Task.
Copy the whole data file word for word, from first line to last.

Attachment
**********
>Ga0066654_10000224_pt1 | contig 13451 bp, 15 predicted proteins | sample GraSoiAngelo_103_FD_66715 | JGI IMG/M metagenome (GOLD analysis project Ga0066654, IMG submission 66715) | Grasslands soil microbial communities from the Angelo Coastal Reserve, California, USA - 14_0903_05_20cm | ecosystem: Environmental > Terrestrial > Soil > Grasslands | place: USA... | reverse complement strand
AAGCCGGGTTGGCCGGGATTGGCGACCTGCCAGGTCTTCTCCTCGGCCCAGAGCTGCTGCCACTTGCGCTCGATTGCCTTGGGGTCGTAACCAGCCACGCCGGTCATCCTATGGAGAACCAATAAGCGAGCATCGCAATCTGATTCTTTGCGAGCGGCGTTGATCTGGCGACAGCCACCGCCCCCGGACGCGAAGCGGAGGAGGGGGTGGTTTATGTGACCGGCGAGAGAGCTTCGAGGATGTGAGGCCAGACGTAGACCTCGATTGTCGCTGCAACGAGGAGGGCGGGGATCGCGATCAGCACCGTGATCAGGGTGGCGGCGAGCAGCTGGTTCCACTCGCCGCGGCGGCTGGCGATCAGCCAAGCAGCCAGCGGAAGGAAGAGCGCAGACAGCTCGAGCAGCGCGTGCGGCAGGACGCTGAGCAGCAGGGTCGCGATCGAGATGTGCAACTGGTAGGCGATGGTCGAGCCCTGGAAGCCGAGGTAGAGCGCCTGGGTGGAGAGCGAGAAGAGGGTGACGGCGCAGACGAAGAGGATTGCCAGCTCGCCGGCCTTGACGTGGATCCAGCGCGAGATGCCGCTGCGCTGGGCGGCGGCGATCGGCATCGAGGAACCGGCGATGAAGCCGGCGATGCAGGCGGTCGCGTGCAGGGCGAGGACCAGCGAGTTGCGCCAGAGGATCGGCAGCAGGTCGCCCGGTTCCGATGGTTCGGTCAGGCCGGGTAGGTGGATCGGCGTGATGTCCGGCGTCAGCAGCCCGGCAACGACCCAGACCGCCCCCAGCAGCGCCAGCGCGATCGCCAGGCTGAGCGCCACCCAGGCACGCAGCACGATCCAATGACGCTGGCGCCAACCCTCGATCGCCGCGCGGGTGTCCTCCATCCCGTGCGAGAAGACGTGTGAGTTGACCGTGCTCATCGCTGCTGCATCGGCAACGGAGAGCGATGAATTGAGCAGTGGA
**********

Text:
>Ga0066654_10000224_pt1 | contig 13451 bp, 15 predicted proteins | sample GraSoiAngelo_103_FD_66715 | JGI IMG/M metagenome (GOLD analysis project Ga0066654, IMG submission 66715) | Grasslands soil microbial communities from the Angelo Coastal Reserve, California, USA - 14_0903_05_20cm | ecosystem: Environmental > Terrestrial > Soil > Grasslands | place: USA... | reverse complement strand
AAGCCGGGTTGGCCGGGATTGGCGACCTGCCAGGTCTTCTCCTCGGCCCAGAGCTGCTGCCACTTGCGCTCGATTGCCTTGGGGTCGTAACCAGCCACGCCGGTCATCCTATGGAGAACCAATAAGCGAGCATCGCAATCTGATTCTTTGCGAGCGGCGTTGATCTGGCGACAGCCACCGCCCCCGGACGCGAAGCGGAGGAGGGGGTGGTTTATGTGACCGGCGAGAGAGCTTCGAGGATGTGAGGCCAGACGTAGACCTCGATTGTCGCTGCAACGAGGAGGGCGGGGATCGCGATCAGCACCGTGATCAGGGTGGCGGCGAGCAGCTGGTTCCACTCGCCGCGGCGGCTGGCGATCAGCCAAGCAGCCAGCGGAAGGAAGAGCGCAGACAGCTCGAGCAGCGCGTGCGGCAGGACGCTGAGCAGCAGGGTCGCGATCGAGATGTGCAACTGGTAGGCGATGGTCGAGCCCTGGAAGCCGAGGTAGAGCGCCTGGGTGGAGAGCGAGAAGAGGGTGACGGCGCAGACGAAGAGGATTGCCAGCTCGCCGGCCTTGACGTGGATCCAGCGCGAGATGCCGCTGCGCTGGGCGGCGGCGATCGGCATCGAGGAACCGGCGATGAAGCCGGCGATGCAGGCGGTCGCGTGCAGGGCGAGGACCAGCGAGTTGCGCCAGAGGATCGGCAGCAGGTCGCCCGGTTCCGATGGTTCGGTCAGGCCGGGTAGGTGGATCGGCGTGATGTCCGGCGTCAGCAGCCCGGCAACGACCCAGACCGCCCCCAGCAGCGCCAGCGCGATCGCCAGGCTGAGCGCCACCCAGGCACGCAGCACGATCCAATGACGCTGGCGCCAACCCTCGATCGCCGCGCGGGTGTCCTCCATCCCGTGCGAGAAGACGTGTGAGTTGACCGTGCTCATCGCTGCTGCATCGGCAACGGAGAGCGATGAATTGAGCAGTGGA